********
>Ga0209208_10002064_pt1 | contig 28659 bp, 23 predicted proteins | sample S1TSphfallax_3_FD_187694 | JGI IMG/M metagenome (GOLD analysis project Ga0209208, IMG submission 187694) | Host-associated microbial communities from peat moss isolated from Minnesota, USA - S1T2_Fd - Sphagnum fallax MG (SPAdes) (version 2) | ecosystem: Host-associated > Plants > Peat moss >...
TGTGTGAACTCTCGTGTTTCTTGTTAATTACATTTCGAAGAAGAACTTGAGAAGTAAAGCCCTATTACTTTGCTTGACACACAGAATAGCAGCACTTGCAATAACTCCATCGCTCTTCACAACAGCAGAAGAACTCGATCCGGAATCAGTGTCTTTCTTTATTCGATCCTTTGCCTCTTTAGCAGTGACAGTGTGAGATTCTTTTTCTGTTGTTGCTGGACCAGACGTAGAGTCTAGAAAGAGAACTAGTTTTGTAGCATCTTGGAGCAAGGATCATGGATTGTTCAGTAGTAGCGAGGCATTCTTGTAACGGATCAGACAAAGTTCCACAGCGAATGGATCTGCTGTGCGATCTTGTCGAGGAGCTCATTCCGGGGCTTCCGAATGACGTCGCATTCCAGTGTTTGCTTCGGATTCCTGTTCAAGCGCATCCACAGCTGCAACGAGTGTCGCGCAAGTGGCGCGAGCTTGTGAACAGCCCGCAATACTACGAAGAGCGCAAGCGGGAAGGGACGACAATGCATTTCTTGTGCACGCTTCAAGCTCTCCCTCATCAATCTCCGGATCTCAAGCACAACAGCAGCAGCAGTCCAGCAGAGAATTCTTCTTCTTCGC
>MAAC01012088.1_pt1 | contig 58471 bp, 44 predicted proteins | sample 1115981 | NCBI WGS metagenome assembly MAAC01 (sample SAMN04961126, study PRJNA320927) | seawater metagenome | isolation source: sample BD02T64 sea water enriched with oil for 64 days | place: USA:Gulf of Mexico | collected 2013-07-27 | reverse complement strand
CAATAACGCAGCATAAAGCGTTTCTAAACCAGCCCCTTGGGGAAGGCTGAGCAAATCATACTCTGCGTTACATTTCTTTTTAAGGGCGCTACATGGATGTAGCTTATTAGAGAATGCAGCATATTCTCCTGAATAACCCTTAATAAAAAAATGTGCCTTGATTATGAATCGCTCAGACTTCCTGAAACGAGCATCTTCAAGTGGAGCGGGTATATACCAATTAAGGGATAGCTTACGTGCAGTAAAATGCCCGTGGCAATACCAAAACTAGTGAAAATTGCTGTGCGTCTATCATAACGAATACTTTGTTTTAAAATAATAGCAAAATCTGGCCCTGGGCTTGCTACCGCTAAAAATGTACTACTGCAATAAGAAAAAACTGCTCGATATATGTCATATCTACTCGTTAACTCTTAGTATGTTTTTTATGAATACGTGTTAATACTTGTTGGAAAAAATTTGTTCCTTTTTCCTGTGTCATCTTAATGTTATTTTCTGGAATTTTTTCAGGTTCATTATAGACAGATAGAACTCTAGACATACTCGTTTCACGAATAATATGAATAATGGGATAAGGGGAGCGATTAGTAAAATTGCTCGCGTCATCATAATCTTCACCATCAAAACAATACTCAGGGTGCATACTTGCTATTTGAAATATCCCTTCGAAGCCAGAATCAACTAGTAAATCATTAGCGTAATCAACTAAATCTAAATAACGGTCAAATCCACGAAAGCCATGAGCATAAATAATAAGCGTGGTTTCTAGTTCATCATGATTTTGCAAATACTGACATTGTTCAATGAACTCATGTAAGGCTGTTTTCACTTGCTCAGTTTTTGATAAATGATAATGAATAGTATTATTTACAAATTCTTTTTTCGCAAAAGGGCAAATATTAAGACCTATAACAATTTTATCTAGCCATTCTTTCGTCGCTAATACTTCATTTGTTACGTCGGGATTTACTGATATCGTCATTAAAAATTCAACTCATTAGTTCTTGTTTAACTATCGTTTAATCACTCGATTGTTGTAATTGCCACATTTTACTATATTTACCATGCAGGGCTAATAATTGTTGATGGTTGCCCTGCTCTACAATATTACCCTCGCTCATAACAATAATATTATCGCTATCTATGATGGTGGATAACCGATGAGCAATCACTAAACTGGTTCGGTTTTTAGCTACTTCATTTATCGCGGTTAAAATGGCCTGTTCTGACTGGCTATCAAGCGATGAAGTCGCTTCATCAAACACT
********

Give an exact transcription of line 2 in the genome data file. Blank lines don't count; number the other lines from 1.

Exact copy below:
TGTGTGAACTCTCGTGTTTCTTGTTAATTACATTTCGAAGAAGAACTTGAGAAGTAAAGCCCTATTACTTTGCTTGACACACAGAATAGCAGCACTTGCAATAACTCCATCGCTCTTCACAACAGCAGAAGAACTCGATCCGGAATCAGTGTCTTTCTTTATTCGATCCTTTGCCTCTTTAGCAGTGACAGTGTGAGATTCTTTTTCTGTTGTTGCTGGACCAGACGTAGAGTCTAGAAAGAGAACTAGTTTTGTAGCATCTTGGAGCAAGGATCATGGATTGTTCAGTAGTAGCGAGGCATTCTTGTAACGGATCAGACAAAGTTCCACAGCGAATGGATCTGCTGTGCGATCTTGTCGAGGAGCTCATTCCGGGGCTTCCGAATGACGTCGCATTCCAGTGTTTGCTTCGGATTCCTGTTCAAGCGCATCCACAGCTGCAACGAGTGTCGCGCAAGTGGCGCGAGCTTGTGAACAGCCCGCAATACTACGAAGAGCGCAAGCGGGAAGGGACGACAATGCATTTCTTGTGCACGCTTCAAGCTCTCCCTCATCAATCTCCGGATCTCAAGCACAACAGCAGCAGCAGTCCAGCAGAGAATTCTTCTTCTTCGC